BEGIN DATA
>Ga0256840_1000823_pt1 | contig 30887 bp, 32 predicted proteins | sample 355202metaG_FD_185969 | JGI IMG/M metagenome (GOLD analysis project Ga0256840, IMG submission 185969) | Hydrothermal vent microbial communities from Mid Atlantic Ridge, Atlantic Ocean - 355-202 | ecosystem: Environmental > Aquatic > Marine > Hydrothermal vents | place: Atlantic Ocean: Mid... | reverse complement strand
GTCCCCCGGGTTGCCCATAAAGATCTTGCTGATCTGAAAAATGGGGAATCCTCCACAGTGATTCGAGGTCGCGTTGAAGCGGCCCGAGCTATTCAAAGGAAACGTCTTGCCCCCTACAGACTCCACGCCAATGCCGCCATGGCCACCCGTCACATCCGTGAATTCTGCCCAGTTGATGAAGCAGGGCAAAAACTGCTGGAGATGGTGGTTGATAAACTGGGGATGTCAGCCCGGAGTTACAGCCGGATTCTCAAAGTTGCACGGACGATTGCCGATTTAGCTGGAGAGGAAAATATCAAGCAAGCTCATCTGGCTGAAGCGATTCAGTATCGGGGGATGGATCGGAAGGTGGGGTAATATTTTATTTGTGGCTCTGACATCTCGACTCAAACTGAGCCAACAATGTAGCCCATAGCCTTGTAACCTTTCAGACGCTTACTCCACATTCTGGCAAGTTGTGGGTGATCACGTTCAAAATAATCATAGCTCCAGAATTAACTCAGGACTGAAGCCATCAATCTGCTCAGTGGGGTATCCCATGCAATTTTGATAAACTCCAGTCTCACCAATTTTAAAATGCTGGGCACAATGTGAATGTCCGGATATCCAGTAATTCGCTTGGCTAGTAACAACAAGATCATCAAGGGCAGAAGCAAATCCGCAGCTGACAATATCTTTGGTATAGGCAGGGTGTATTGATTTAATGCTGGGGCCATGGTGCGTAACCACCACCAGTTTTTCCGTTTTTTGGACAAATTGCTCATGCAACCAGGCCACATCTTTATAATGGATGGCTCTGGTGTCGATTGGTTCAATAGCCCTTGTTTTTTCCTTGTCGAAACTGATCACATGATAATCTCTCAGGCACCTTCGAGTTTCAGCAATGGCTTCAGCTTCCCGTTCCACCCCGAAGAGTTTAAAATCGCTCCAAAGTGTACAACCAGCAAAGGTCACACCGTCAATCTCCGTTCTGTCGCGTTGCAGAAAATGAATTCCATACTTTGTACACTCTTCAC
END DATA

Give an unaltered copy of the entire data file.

>Ga0256840_1000823_pt1 | contig 30887 bp, 32 predicted proteins | sample 355202metaG_FD_185969 | JGI IMG/M metagenome (GOLD analysis project Ga0256840, IMG submission 185969) | Hydrothermal vent microbial communities from Mid Atlantic Ridge, Atlantic Ocean - 355-202 | ecosystem: Environmental > Aquatic > Marine > Hydrothermal vents | place: Atlantic Ocean: Mid... | reverse complement strand
GTCCCCCGGGTTGCCCATAAAGATCTTGCTGATCTGAAAAATGGGGAATCCTCCACAGTGATTCGAGGTCGCGTTGAAGCGGCCCGAGCTATTCAAAGGAAACGTCTTGCCCCCTACAGACTCCACGCCAATGCCGCCATGGCCACCCGTCACATCCGTGAATTCTGCCCAGTTGATGAAGCAGGGCAAAAACTGCTGGAGATGGTGGTTGATAAACTGGGGATGTCAGCCCGGAGTTACAGCCGGATTCTCAAAGTTGCACGGACGATTGCCGATTTAGCTGGAGAGGAAAATATCAAGCAAGCTCATCTGGCTGAAGCGATTCAGTATCGGGGGATGGATCGGAAGGTGGGGTAATATTTTATTTGTGGCTCTGACATCTCGACTCAAACTGAGCCAACAATGTAGCCCATAGCCTTGTAACCTTTCAGACGCTTACTCCACATTCTGGCAAGTTGTGGGTGATCACGTTCAAAATAATCATAGCTCCAGAATTAACTCAGGACTGAAGCCATCAATCTGCTCAGTGGGGTATCCCATGCAATTTTGATAAACTCCAGTCTCACCAATTTTAAAATGCTGGGCACAATGTGAATGTCCGGATATCCAGTAATTCGCTTGGCTAGTAACAACAAGATCATCAAGGGCAGAAGCAAATCCGCAGCTGACAATATCTTTGGTATAGGCAGGGTGTATTGATTTAATGCTGGGGCCATGGTGCGTAACCACCACCAGTTTTTCCGTTTTTTGGACAAATTGCTCATGCAACCAGGCCACATCTTTATAATGGATGGCTCTGGTGTCGATTGGTTCAATAGCCCTTGTTTTTTCCTTGTCGAAACTGATCACATGATAATCTCTCAGGCACCTTCGAGTTTCAGCAATGGCTTCAGCTTCCCGTTCCACCCCGAAGAGTTTAAAATCGCTCCAAAGTGTACAACCAGCAAAGGTCACACCGTCAATCTCCGTTCTGTCGCGTTGCAGAAAATGAATTCCATACTTTGTACACTCTTCAC